Not being myself from India, I could not be content with other people’s Marys. This Advent(ure) therefore had to continue. I needed to find my own Mary, from my own land. The Midwest Marys I had already explored have a source, and I wanted to find it. Seeing that this year was the 350th anniversary of Father Jacques Marquette’s famous journey into what he knew as the Upper Country (Pays d’en Haut), I decided to trace his journey. I visited the place in Wisconsin where he first saw the Mississippi River, which he named, in honour of the Virgin, the River of the Immaculate Conception. As I and some fellow Anglicans from my church looked over the Mississippi bluffs near the site, we wrestled with whether we could accept this title, which of course refers to a Marian doctrine—her being conceived without sin from the moment of her conception—that Roman Catholics have deemed mandatory, while the rest of the world’s Christians have not.
The river, it turns out, resolved this theological dilemma for us. One in our number mentioned visiting the headwaters of the Mississippi at the undistinguished town of Bemidji, Minnesota. “How astonishing,” he casually remarked, “that something so massive came from something so small.” It was a perfect encapsulation of how divinity emerged from the humble Virgin’s womb. There was no need to angrily dispute the Catholic doctrine. By shifting toward the doctrine of the virgin birth that all Christians share, my fellow parishioners and I found our answer to Marquette’s fluvial proclamation; and as we began to recite on the bluff that Sunday morning, the eagles flew below us.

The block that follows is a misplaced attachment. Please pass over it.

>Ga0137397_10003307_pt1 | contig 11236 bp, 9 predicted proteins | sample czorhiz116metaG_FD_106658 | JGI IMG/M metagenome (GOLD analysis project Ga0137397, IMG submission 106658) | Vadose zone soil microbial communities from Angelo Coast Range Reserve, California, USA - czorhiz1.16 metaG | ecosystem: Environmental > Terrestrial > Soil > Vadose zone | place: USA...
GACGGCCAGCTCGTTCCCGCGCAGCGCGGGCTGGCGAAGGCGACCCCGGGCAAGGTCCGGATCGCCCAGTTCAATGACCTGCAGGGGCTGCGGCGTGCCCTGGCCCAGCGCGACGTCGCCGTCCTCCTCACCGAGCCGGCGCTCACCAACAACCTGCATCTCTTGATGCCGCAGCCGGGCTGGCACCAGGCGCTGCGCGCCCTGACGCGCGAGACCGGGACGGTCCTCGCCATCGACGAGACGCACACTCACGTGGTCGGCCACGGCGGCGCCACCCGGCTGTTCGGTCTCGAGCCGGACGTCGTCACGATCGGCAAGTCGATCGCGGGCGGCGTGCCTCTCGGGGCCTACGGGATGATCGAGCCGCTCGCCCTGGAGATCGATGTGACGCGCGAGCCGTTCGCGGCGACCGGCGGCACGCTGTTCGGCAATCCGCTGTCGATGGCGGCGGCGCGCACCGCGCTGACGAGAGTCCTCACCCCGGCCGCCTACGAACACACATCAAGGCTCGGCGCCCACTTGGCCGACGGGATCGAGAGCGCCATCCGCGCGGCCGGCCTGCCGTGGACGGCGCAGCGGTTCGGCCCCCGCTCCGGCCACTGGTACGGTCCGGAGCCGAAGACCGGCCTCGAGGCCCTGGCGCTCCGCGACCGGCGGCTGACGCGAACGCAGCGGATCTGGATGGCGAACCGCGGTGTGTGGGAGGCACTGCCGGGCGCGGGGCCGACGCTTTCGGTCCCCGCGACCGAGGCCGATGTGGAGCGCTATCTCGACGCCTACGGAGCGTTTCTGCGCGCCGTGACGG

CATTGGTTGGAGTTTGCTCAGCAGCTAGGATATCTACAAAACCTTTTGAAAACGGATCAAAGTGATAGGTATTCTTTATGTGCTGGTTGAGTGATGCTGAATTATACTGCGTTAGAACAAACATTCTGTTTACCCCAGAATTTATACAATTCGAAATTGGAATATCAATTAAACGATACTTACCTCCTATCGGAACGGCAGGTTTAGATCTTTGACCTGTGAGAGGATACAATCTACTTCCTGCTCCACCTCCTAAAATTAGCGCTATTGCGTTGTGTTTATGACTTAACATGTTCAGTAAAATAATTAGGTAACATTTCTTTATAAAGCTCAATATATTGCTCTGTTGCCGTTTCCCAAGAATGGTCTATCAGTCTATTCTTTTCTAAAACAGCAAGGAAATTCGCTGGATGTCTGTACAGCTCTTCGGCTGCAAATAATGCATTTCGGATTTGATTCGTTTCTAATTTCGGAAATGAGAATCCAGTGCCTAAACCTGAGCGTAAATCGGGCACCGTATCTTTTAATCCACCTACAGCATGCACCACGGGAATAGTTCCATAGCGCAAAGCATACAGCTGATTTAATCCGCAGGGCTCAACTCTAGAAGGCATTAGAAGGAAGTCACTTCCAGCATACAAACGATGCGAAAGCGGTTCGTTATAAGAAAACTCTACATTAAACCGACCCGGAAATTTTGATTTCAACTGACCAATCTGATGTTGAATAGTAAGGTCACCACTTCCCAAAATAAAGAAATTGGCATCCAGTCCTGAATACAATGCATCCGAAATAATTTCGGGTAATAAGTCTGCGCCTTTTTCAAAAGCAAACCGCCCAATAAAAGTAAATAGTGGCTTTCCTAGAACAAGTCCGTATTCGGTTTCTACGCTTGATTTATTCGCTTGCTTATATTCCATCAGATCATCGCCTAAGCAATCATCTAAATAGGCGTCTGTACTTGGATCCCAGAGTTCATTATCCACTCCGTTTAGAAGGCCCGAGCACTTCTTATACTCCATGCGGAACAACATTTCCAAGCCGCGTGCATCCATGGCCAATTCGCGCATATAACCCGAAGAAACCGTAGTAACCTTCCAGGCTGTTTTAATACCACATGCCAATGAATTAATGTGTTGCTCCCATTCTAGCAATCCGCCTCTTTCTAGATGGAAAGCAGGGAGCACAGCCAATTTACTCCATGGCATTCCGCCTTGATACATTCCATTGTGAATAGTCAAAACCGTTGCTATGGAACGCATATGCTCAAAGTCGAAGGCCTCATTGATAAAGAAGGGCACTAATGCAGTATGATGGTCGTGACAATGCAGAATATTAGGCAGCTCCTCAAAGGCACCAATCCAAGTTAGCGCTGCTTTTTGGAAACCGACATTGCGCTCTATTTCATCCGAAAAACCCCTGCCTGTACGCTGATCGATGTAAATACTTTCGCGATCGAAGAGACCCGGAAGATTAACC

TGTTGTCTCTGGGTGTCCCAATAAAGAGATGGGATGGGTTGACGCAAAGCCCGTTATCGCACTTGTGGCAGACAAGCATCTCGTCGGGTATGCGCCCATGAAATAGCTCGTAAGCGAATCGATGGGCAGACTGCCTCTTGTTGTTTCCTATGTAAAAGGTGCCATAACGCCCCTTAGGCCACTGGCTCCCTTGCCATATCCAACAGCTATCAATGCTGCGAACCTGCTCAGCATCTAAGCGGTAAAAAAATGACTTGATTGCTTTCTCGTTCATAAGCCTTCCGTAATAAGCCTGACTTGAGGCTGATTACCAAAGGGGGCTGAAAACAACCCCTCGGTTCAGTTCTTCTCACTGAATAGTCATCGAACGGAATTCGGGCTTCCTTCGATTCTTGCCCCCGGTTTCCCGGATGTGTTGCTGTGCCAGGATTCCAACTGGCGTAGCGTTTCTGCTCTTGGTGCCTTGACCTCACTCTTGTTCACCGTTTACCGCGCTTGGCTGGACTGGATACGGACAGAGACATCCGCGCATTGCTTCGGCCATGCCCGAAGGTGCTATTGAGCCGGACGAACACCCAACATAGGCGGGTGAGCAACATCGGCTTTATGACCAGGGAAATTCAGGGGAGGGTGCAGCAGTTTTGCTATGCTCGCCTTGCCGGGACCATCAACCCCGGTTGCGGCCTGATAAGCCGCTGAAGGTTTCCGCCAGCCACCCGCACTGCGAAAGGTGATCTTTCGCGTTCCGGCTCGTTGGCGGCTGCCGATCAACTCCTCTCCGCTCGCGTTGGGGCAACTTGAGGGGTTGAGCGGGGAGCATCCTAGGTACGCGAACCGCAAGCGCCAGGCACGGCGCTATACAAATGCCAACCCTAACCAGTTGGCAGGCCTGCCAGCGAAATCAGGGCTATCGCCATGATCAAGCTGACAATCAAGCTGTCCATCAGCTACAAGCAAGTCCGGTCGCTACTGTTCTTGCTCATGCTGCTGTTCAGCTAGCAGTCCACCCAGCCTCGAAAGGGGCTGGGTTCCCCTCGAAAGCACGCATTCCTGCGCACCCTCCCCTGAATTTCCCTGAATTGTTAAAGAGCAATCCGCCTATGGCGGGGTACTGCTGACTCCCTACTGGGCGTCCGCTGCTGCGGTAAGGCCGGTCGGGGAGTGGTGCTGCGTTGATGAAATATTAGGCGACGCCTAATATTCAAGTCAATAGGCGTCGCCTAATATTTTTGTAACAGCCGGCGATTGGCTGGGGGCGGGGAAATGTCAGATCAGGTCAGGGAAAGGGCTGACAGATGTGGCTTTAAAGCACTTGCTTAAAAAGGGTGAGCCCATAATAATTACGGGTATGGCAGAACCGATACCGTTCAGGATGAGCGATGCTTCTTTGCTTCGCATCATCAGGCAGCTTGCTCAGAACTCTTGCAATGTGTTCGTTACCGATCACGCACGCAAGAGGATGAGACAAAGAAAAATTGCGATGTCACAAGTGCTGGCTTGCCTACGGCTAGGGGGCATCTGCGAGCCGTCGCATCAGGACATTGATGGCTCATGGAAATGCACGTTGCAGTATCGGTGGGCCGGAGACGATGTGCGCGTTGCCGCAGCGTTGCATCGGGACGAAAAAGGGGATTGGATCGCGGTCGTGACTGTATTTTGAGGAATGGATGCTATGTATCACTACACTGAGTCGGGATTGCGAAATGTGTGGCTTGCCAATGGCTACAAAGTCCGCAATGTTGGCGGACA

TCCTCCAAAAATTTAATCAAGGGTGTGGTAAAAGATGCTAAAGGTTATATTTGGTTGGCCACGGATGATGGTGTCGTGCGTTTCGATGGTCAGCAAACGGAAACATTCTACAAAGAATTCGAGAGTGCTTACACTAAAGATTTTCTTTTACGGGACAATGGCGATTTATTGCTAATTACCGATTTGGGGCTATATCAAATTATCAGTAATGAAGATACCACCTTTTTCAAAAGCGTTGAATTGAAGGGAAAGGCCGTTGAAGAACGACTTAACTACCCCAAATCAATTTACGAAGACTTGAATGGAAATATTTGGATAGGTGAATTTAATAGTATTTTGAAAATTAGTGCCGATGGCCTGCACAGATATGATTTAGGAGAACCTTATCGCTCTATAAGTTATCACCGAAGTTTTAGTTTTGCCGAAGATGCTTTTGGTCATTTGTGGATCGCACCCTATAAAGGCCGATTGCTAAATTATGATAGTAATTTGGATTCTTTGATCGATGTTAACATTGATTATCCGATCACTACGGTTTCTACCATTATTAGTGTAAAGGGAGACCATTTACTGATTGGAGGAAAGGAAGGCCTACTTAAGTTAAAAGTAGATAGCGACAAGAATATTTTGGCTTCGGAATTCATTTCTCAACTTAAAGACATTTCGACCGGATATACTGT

But Marquette’s journey was much longer than this stretch of the Mississippi, and so mine had to be as well. As my long-suffering family piled into the car, our Marian quest began. We first made our way to the magnificently modern St. Francis de Sales Church designed by Marcel Breuer, a surprisingly delicate concrete wave. As my wife and I disputed the church’s aesthetic merits (brutalism is not her style, nor is it entirely mine), we travelled to the place of Marquette’s death in Ludington, Michigan. “The De Profundis was intoned, the body was carried to the church,” reads the inscription on the Marquette building in Chicago, with a Native Virgin Mary in the corner, memorializing this solemn event. There is a large cross at the site of Marquette’s death in Michigan, now surrounded by a few American dream homes. We pressed on to where his body was buried at St. Ignace (named after Ignatius of Loyola) in the Upper Peninsula of Michigan. When we finally arrived after crossing the Straits of Mackinac, once the trade fulcrum of North America, we were thrilled to discover that Marquette’s body—which had gone missing for some time—was actually there. It was returned in 2022. Native Americans and settlers presided together at the reburial ceremony. The Museum of Ojibwa Culture at the site, which displayed Marquette’s eucharistic chalice, proudly described the enduring compatibility of Indigenous culture and Christian faith.